Written by Robert Eisele
Directed by Denzel Washington
Running Time: 2:04
for depiction of strong thematic material
including violence and disturbing images,
and for language and brief sexuality.
The Great Debaters was a decent film with strong performances, but lacked a central focus and jumped around too much to be really great.
In Texas in 1935, Wiley College put together a debate team lead by Melvin Tolson. Tolson was a respected professor, but he had Communist political leanings which scared a lot of people. And this being the South in the early part of the 20th century, racism was still rampant. Tolson was determined to put together a terrific debate team; one that could barnstorm the country, including white Universities and showcase the black talent. After finding a foursome to lead the charge, Tolson has to lead them not only to victory in debate, but to victory over the abject racism that surrounds them. Each of the kids has to grow up much faster than they should have and it is only through a strong moral compass, and friendship, that they can survive and go on to lead fruitful lives.
The Great Debaters is based on a true story. In one of the extras on the DVD you get the real history of what happened and it seems pretty close to what the movie portrayed. The problem I had with the film though is that while it's called The Great Debaters, debating isn't really the central theme of the film. It's the glue that holds the movie together from start to finish, but the debating itself only appears once or twice during the film. We see them debate initially, then we're treated to a long montage of other debates. We get to see their first debate against a white college, and then their final debate against Harvard. In between we get tossed back and forth between various story lines that, while interesting in their own right, didn't allow the movie to focus on any one of them.
There's a love triangle between three of the debaters: Henry Lowe, Samantha Booke and James Farmer Jr. Lowe was the bad boy of the group - highly talented but too tormented by his past to remain in the present for too long. Samantha was the girl who travelled a long distance specifically to learn how to debate. Farmer was the son of the local preacher who was only 14 while in college. Needless to say, his love for Samantha was unrequited while she fell for Lowe. But that entire love triangle served almost no purpose in the film. Yet, it took up large chunks of the story. I didn't feel like the triangle was needed to make certain points. We could have learned about each of the characters through simple conversation. It was given much more weight than it needed and so I kept thinking something was going to come of it, but it never did.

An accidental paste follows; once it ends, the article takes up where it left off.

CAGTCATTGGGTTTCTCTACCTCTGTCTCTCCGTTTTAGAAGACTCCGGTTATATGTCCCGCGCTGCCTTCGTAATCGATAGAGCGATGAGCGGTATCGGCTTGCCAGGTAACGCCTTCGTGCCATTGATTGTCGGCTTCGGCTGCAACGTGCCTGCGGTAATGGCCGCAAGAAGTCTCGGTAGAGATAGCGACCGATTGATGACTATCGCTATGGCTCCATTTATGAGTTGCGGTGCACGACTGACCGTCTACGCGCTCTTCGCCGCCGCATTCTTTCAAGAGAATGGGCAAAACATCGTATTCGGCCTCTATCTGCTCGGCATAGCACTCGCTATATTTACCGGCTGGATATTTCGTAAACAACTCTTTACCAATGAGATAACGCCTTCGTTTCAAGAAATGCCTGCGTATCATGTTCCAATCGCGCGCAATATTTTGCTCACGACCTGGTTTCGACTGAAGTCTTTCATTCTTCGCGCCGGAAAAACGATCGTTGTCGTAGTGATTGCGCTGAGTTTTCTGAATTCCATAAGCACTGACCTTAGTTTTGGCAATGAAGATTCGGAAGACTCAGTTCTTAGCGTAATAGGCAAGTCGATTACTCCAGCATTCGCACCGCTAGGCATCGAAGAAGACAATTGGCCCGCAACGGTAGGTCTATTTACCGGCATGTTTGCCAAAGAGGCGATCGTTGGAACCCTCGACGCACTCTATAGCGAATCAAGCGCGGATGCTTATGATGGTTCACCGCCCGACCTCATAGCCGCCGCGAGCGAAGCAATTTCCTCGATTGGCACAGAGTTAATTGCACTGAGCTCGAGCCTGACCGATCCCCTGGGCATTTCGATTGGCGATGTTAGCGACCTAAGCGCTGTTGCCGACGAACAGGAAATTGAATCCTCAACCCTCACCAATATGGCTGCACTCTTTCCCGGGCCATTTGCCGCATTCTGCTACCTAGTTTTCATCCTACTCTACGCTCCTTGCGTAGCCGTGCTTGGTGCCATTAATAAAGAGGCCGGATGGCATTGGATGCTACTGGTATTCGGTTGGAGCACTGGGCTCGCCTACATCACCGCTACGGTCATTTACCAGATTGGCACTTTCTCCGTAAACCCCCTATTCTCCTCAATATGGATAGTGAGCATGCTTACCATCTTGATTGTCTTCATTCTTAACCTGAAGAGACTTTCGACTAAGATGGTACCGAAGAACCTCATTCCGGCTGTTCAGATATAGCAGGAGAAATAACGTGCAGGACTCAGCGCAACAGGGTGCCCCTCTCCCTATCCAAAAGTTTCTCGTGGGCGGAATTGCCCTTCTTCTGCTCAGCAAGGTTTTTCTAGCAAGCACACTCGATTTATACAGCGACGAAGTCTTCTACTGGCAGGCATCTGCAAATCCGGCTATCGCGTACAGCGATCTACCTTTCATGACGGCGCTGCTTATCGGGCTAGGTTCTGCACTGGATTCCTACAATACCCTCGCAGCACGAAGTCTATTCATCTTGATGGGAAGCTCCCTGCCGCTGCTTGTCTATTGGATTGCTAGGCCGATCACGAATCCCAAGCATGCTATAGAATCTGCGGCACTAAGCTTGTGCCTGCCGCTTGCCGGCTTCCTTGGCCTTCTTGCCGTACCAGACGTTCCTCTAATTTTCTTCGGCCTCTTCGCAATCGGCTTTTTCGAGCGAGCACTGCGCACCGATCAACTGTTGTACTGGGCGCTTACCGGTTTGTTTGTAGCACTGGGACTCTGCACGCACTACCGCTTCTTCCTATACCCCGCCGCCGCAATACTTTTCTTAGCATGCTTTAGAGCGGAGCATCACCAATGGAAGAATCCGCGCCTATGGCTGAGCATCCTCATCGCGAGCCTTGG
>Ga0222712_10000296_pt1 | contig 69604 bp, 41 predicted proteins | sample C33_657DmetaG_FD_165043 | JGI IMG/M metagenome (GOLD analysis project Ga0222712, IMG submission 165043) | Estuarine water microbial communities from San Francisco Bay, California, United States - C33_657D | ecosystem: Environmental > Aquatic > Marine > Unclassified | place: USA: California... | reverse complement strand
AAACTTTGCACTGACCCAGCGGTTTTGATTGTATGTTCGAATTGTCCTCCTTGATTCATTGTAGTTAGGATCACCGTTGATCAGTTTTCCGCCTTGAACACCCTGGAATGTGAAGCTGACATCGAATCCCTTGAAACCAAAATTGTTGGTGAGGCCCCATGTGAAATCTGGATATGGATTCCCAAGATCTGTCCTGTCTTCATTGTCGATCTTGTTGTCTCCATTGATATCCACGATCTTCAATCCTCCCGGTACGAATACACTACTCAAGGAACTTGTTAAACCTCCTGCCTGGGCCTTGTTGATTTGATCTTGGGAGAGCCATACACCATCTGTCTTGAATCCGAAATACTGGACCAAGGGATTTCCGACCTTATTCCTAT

The same could be said of Melvin's political leanings. As we find out in the postscript of the film, what he did became very important in later years (trying to unionize farm workers - both black and white). But they kept hinting at it without showing why it was so important. It was another story line that could have been great, but it was shoved into the middle of everything else. Racism is obviously also a key element to the film and while that was handled with brutal honesty, and could have turned into the central theme of the film, it too was mixed in with everything else. I think the problem really is, the movie is called The Great Debaters and yet there was so much more to the film that it kind of leads you in one direction and you're not expecting everything else.
All that being said, I thought the film was well made and well acted. I enjoyed the characters and even though most had more to their stories, I got to know enough about them to really care. The horrors they went through on a daily basis were very hard to watch, but important to see. I know the real story had a lot of moving parts and the writer and director wanted to make sure we saw it all, but I feel as if they could have narrowed down the story to pick up two of the elements and really made a stronger film. This was one of the first movies where I found that the extras on the DVD enhanced the story. Had they focused on the debating and the racism angle for instance, and let the love triangle go, but allowed us to learn more about Tolson through the interviews, that would have been great. Because this movie was mostly about the kids.
The 2-Disc Special Collector's Edition comes with a ton of extras. For a dramatic movie like this, I don't think I've seen so many extras. I'll start with the second disc. It has a documentary on just about every aspect of the film. If you want to know about the music that's used (soundtrack or score) there are separates docs about them. If you're interested in the costumes, there's a doc for you. If you want to learn more about the finer aspects of debating, you're in luck. If you want to learn about the young actors chosen for the film, yup, there's a doc on that too and much much more. The first disc is the one that I really liked. Besides holding the actual movie, a couple of non-essential deleted scenes and a couple of music videos, it has an almost 25 minute documentary on the historical perspective of the film. The reason this is so great is because they interview the people the movie was based on. So you find out that the character of Samantha Booke was actually an amalgam of a couple of different women, but you can actually meet those women! We meet Melvin Tolson's son and people who took classes from him and James Farmer Sr. It's astounding how much information they still remember after all these years. They also pop up in various docs on disc two, but it's that first disc that really captured my imagination.
THE BOTTOM LINE
So overall, I liked The Great Debaters, but I felt it lacked focus and had too many extraneous stories that took away from the heart of the film.
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